Note that I only really know about mystery novels. Sci-fi etc. I'm not that involved in, although I do read it on occasion.

So if it's a mystery, and it's a really good book, it still has to be nominated for the year it was originally published, in whatever format it was originally published. If it's re-released the next year or five years down the road in a different format, it's not eligible.

Now my finest hour as a mystery novelist was when I was on the paperback best-seller list between Janet Evanovich and Michael Connelly. But mine was a PBO and theirs were originally HC, republished in mass-market paperback. So I could have been shortlisted for PBO, although I wasn't, but most of the rest of the people on that particular list were PB reprints and would not have been eligible for the Best PBO Edgar.

(Arguably, my real finest hour was when Sue Grafton wrote me a blurb for my next book, without my ever having finished that book. I guess it's too late even though I still have what she wrote. I couldn't seem to finish that book, or any other, possibly because I felt they weren't worthy of a Sue Grafton blurb, although in fact she would write blurbs for anybody, apparently.)

Last edited by Hilarity N. Suze; 08-13-2019 at 03:06 PM.
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Old 08-13-2019, 03:18 PM
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I didn't know that you were an author. OK, yes, that would certainly make you a definitive source for how things are done with the Edgar. One might still question why they do it, but...
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Old 08-13-2019, 03:31 PM
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I, for one, am baffled that book awards would be separated out based on the kind of binding they were published with. If a book is later re-published with the other sort of binding, does it become eligible for the other category?
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Originally Posted by Thudlow Boink View Post
Isn't it kind of like the Oscars (et al) distinguishing between theatrical releases, TV movies, and straight-to-video releases?
I read somewhere (here, maybe) that all movies that Netflix makes are shown in a single theater (and maybe only one showing) just to get around Academy Award rules that state that your movie must be shown in theaters to be eligible.

It seems the same may work for other awards. If your book is E-book only, you could probably get a few versions printed just to make yourself eligible. But, like the Netflix thing, you have to remember why those rules aren't getting changed...so the big studios (or publishers) don't have to compete with them. I can understand why the studios want it this way, but I'd hope the people judging these things (books and movies) understand that in order to keep making better and better content, they have to keep up with how it's being distributed.
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Old 08-13-2019, 04:52 PM
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I read somewhere (here, maybe) that all movies that Netflix makes are shown in a single theater (and maybe only one showing) just to get around Academy Award rules that state that your movie must be shown in theaters to be eligible.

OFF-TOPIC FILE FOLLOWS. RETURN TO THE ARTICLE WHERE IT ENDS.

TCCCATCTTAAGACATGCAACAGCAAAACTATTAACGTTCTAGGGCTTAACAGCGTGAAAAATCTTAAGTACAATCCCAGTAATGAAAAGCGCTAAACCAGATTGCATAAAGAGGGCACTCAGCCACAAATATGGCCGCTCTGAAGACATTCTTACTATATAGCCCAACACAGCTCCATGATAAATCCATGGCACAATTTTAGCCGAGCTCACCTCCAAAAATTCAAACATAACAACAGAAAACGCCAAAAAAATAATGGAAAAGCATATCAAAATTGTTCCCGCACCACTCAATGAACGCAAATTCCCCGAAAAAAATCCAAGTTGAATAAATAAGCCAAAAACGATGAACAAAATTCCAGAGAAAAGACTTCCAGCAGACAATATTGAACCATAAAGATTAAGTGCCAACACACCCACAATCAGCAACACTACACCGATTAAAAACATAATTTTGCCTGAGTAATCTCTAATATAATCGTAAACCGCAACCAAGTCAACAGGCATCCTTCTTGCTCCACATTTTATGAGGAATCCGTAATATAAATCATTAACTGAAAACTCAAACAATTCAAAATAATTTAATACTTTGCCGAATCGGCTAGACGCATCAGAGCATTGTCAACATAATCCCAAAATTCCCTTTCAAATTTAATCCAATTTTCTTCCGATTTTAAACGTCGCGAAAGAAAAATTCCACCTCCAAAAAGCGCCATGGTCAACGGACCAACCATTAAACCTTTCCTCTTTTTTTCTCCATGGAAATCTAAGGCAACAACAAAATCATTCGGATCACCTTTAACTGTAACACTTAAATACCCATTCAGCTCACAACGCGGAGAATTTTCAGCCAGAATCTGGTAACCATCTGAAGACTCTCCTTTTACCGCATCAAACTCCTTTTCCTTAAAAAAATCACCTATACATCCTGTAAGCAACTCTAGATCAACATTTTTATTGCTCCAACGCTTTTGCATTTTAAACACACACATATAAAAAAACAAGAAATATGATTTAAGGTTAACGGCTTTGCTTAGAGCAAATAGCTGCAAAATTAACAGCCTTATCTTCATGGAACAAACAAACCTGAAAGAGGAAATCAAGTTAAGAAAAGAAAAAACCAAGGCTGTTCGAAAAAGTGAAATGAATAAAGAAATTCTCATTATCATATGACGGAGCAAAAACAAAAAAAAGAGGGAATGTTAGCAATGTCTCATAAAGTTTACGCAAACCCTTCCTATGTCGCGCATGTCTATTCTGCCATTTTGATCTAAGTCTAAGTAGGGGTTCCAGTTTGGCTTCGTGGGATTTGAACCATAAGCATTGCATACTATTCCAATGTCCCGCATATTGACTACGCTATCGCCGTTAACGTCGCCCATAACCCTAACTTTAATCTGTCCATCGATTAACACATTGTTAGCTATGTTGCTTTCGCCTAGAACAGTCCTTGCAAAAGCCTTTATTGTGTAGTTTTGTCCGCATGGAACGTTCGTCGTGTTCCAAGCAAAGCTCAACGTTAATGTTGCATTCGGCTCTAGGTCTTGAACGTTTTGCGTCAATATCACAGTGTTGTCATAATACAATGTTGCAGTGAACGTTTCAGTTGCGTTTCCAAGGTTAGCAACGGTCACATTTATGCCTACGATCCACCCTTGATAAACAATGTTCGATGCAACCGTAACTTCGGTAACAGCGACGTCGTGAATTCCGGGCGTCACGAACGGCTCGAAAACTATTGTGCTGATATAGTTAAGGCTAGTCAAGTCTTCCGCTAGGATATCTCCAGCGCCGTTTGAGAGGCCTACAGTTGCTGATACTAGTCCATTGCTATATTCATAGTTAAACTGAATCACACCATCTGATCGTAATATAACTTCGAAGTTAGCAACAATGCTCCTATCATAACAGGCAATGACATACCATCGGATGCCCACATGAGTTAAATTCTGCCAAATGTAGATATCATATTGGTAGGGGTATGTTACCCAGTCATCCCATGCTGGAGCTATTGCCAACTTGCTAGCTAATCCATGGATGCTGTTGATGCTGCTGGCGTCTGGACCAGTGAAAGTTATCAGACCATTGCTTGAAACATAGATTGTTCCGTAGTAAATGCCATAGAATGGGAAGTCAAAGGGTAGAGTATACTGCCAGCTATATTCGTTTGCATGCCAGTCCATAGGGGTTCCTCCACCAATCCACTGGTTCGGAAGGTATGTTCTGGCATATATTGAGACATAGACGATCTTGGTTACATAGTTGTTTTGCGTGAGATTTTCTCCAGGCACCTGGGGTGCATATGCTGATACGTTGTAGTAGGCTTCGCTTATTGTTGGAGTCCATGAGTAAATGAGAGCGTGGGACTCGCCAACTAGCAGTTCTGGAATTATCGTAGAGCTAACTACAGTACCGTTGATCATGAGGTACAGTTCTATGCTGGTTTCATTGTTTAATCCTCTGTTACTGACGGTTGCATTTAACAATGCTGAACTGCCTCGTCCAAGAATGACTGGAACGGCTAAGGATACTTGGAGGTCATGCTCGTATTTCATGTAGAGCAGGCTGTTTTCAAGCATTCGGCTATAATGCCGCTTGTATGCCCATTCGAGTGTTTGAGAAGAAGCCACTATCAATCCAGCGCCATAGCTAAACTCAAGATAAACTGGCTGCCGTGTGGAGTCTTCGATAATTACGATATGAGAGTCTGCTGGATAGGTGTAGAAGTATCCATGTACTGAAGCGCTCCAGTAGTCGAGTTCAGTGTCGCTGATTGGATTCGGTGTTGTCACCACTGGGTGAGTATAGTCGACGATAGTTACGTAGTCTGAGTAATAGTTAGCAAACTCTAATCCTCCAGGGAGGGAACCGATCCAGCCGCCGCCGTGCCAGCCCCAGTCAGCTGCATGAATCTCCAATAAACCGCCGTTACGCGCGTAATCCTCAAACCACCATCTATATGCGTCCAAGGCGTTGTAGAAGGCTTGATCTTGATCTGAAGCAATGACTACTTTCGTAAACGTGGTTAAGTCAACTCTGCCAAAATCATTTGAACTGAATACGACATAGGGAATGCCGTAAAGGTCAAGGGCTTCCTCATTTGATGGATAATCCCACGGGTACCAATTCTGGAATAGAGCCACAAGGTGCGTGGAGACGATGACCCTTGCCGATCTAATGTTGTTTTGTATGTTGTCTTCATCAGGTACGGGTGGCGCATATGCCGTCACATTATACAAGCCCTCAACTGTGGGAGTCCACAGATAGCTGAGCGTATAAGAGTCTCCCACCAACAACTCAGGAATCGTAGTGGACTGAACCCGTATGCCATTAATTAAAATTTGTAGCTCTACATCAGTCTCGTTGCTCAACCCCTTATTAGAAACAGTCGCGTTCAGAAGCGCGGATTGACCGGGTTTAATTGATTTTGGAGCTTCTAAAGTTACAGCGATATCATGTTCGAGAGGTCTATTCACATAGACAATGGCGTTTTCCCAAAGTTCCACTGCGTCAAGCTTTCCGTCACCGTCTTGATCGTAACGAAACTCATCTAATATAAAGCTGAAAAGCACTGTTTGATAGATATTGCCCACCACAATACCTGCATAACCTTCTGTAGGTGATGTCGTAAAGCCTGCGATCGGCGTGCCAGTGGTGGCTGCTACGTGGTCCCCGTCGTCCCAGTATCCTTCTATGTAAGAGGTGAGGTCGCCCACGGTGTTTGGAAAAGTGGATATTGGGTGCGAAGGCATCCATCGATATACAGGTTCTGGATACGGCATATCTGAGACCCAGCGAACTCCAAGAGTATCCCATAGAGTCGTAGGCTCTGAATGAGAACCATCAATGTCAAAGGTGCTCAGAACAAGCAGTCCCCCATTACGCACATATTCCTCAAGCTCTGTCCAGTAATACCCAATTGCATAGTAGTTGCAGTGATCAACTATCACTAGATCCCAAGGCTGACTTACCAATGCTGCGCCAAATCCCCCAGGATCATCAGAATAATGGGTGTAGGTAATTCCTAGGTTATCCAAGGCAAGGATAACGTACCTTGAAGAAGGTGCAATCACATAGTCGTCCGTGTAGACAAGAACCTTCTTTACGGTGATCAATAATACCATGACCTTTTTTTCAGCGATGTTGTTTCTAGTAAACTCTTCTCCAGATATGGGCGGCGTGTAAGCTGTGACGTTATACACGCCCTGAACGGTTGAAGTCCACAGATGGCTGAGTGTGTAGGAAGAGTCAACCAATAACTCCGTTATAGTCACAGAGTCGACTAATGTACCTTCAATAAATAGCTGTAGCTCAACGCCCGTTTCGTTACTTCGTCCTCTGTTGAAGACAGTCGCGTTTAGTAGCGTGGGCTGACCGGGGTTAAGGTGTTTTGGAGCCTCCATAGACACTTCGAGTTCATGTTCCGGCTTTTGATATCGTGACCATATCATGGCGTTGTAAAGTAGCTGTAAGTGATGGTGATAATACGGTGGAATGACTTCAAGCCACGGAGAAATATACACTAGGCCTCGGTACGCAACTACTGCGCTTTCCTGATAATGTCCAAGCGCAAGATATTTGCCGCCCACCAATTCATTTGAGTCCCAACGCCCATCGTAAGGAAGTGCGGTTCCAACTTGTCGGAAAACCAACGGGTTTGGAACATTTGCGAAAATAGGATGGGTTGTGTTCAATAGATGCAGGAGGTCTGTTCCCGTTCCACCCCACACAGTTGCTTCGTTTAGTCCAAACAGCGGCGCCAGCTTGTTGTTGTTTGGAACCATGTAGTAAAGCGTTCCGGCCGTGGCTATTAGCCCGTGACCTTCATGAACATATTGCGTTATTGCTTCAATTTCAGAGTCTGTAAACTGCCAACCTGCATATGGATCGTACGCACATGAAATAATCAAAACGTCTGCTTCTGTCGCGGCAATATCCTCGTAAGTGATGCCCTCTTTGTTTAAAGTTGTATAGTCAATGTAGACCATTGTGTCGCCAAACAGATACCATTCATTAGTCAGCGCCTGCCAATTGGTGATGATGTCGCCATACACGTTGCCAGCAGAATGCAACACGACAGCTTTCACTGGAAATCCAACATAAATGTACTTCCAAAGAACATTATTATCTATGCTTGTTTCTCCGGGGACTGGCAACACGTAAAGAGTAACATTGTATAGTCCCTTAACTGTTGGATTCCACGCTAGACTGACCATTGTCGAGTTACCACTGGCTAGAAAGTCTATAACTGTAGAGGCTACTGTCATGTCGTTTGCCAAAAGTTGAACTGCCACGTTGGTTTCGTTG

It seems the same may work for other awards. If your book is E-book only, you could probably get a few versions printed just to make yourself eligible. But, like the Netflix thing, you have to remember why those rules aren't getting changed...so the big studios (or publishers) don't have to compete with them. I can understand why the studios want it this way, but I'd hope the people judging these things (books and movies) understand that in order to keep making better and better content, they have to keep up with how it's being distributed.
A movie does have to be shown in 1 theater for an Oscar and the theater has to be in Los Angeles County.
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Old 08-13-2019, 06:59 PM
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I didn't know that you were an author. OK, yes, that would certainly make you a definitive source for how things are done with the Edgar. One might still question why they do it, but...
And I have been an Edgar judge. And let me tell you, reading over 500 books in a year (but actually less than a year, and a lot of books show pretty early that they aren't worthy), and giving each one a fair shake, can give you an unusual insight into the business.
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Old 08-13-2019, 09:53 PM
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Wait, 500 books in a year? Did you have to finish them all, or were you allowed to give up as soon as it became clear that it wasn't award-worthy?

That's a full-time job, and then some.

It'd make a lot more sense to have a multi-tiered process, with the earlier tiers being open to a large set of people who don't have to read all of them, and then narrowing it down to, say, 10 finalists for the official judges.